A thousand-strong crowd sent a strong message that such brazen violations of human rights are unacceptable and called on the U.S. government to act. With one voice, speakers declared that the time for talk had passed, and that action was now needed. They called for political support for the two pieces of legislation that will put pressure on China to change its inhumane policy, and demanded the US Congress to pass the legislation. Statements from several senators’ offices as well as the State Department’s Office of Religious Freedom were read from the stage.
‘Uyghur People Fighting For Their Basic Rights And For Greater Democracy In China’
In this article, Rushan Abbas, an Uyghur human rights activist and the Founder for Campaign for Uyghurs, explains and analyzes how and why the Chinese government has been brutally persecuting the Uyghurs and other ethnic minority groups in the the China-occupied East Turkistan under different labels ever since its occupation in 1949.
Since 2001, Beijing rebranded the effort as a “War on Terror.” Starting from April 2017, the situation deteriorated rapidly. Everything that makes the Uyghurs unique has been treated as an abnormality and targeted: language, culture, history, religion and ethnic identity. Today, all normal religious activities in Islam are banned, and labelled as “religious extremism,” under the pretext of the “People’s War on Terror.” Under this pretext China has developed a surveillance and police state, complete with DNA collection, ubiquitous cameras, facial-recognition software & GPS tracking devices on vehicles, and QR codes on Uyghur homes. The entire population of East Turkestan has become the victim of Xi Jinping’s Belt and Road Initiative as the final solution for the imperialistic Chinese dream of “Made in China 2025”.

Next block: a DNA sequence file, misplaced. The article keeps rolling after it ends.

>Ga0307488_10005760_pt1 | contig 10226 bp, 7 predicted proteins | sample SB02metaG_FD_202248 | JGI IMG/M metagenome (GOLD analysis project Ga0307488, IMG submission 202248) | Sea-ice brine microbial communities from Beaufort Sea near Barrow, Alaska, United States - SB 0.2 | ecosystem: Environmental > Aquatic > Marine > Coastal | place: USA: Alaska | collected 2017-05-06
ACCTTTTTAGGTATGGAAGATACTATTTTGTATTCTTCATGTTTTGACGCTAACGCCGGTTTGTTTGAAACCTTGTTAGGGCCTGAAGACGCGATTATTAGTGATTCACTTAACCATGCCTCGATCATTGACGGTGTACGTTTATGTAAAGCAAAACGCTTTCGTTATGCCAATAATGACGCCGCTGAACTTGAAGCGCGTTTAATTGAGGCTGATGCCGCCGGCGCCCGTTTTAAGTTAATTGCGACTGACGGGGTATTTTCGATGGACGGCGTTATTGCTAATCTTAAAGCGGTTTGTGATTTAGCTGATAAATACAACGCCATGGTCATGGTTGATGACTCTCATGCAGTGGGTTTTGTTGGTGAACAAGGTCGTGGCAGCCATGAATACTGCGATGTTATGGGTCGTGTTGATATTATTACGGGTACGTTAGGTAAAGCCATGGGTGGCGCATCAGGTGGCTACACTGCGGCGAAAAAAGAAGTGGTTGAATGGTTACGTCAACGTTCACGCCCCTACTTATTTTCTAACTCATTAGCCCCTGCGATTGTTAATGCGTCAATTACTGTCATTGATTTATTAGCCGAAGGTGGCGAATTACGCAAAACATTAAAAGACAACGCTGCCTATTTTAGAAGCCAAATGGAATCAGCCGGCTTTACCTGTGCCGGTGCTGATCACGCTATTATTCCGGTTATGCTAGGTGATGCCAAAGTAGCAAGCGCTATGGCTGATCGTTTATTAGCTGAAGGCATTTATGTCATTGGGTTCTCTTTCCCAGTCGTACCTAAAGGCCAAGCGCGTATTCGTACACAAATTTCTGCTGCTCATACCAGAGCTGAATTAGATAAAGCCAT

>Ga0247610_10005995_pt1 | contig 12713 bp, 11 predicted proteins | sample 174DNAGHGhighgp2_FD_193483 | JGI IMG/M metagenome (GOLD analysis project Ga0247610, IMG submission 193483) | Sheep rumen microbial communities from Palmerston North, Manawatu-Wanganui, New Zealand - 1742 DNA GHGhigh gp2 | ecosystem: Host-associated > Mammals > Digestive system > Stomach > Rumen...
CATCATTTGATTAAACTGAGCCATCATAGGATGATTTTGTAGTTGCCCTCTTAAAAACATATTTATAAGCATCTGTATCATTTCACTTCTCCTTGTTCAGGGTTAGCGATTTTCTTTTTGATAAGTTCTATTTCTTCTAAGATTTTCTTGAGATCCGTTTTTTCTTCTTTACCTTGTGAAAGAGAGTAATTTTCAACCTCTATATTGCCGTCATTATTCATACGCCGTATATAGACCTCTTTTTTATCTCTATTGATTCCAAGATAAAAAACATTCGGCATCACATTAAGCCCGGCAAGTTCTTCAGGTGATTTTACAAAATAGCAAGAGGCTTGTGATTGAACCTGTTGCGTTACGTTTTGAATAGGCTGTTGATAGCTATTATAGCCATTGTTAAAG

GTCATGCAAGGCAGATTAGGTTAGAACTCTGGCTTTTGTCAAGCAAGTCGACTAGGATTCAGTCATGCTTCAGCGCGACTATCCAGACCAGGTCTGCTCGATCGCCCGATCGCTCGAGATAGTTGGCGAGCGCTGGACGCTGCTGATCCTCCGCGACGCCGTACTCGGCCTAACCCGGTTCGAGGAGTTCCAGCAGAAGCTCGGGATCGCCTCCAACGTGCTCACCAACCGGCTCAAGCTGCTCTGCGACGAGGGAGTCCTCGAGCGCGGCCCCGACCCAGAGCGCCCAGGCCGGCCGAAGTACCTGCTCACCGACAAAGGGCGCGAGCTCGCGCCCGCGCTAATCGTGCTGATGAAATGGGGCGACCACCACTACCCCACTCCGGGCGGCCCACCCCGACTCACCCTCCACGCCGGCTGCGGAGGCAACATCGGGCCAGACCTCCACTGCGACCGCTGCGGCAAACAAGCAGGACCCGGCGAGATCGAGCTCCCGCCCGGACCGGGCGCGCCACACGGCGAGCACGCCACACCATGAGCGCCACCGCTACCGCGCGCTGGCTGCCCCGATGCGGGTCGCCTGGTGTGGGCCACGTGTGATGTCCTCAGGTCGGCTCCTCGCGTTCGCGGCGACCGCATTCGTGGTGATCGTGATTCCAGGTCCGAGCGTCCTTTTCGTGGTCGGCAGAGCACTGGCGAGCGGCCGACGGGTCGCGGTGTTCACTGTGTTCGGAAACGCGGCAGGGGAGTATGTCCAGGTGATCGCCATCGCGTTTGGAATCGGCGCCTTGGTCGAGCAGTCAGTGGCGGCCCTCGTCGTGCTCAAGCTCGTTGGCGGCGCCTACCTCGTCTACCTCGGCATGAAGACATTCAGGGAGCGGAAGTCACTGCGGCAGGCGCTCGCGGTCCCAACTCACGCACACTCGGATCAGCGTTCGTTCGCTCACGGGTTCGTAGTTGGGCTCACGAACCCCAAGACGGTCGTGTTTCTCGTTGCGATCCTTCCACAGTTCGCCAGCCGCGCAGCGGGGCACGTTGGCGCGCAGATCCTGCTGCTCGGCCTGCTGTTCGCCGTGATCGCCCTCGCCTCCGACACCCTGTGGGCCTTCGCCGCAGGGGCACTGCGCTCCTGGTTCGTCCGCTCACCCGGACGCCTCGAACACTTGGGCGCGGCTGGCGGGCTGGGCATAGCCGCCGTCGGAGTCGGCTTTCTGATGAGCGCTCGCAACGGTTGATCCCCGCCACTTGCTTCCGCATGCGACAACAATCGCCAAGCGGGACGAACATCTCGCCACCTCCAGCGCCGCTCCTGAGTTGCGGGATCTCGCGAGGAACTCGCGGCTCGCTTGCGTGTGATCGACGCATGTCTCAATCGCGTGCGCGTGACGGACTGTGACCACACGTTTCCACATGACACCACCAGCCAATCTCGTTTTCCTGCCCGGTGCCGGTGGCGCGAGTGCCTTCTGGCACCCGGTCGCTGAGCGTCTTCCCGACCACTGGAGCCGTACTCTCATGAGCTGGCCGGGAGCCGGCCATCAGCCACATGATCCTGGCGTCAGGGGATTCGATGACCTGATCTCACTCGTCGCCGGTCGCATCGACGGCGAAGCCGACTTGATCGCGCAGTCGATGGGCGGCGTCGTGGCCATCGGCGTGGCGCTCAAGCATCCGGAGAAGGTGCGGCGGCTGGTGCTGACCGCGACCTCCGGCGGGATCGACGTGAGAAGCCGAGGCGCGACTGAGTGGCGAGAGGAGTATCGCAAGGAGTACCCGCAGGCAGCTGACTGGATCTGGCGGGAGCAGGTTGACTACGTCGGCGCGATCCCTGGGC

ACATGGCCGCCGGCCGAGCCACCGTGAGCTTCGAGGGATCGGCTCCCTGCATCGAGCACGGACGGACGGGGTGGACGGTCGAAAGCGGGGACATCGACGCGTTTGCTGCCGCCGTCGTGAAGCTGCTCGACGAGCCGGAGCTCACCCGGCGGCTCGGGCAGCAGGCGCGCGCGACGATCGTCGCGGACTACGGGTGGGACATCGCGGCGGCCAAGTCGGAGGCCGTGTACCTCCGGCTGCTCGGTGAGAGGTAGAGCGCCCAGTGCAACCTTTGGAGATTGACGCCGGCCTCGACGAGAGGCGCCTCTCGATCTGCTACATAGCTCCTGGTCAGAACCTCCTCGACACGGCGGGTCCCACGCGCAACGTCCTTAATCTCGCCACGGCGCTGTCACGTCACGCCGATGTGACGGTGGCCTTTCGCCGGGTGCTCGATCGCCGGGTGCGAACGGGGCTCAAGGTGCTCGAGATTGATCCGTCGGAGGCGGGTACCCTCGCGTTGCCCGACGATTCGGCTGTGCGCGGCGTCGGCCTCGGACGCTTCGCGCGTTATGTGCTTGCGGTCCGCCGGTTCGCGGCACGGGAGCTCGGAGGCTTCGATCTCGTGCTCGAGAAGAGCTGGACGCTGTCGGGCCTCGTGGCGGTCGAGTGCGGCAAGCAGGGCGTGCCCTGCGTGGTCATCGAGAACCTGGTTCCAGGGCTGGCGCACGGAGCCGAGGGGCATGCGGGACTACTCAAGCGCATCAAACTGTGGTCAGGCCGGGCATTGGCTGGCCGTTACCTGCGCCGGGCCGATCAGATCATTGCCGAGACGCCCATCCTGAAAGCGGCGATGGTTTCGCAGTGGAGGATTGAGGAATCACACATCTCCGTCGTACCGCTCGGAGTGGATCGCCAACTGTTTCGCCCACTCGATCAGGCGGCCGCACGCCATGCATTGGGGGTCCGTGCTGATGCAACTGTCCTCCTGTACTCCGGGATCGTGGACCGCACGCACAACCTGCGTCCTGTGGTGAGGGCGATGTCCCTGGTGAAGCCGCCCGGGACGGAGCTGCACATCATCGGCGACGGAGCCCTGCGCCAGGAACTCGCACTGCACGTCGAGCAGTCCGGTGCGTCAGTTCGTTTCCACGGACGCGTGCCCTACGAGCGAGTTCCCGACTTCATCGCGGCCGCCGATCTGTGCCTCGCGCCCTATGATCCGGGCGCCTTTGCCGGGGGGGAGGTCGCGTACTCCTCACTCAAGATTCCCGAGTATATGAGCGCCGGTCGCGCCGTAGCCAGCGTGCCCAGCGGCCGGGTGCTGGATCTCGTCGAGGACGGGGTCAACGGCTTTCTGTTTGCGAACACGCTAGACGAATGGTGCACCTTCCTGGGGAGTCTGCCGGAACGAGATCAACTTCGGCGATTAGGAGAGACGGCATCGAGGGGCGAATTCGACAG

Rushan Abbas explains that a key reason for this cultural genocide is because East Turkistan lies in a geographically important location for Xi Jinping’s Belt and Road Initiative (BRI), as the gateway from China to Central Asia and the rest of the world. The BRI has put Uyghurs homeland at the very center of China’s geopolitical and economic ambitions. It is for this reason, and Xi Jinping’s explicitly assimilatory policies, that the Chineses Communist Party has adopted a strategy of complete control and domination of the Uyghur people.
Read the full story at nepal24hours.com April 11, 2019
China’s AI-based prisons – both indoors and outdoors – offer a warning of how privacy may die elsewhere
China’s crackdown on freedom of speech has been accompanied by an equally brutal attack on privacy. Nowhere is the use of surveillance by the Chinese authorities more thoroughgoing than in the Western province of Xinjiang (occupied East Turkistan). An increasing number of detailed and credible reports have revealed how hundreds of thousands of China’s Turkic-speaking Uyghur population are being held in concentration camps where Uyghurs are indoctrinated and pressured to renounce their Muslim culture. Even outside the camps, cities in East Turkistan are effectively open-air prisons.
The high-tech nature of the control of East Turkistan is described in a new article from Logic magazine. At the heart of the surveillance lies the region’s “Integrated Joint Operations Platform” (IJOP).
The “success” of the repression of the Uyghurs is likely to be extended to the rest of China. According to the Wall Street Journal, the man behind the crackdown in East Turkistan is now “setting the tone for the country’s shift toward harsher, technology-driven authoritarian rule.” China is also starting to export its extreme surveillance technologies, even to Western countries like the United Kingdom.
Read the full story at privateinternetaccess.com April 13, 2019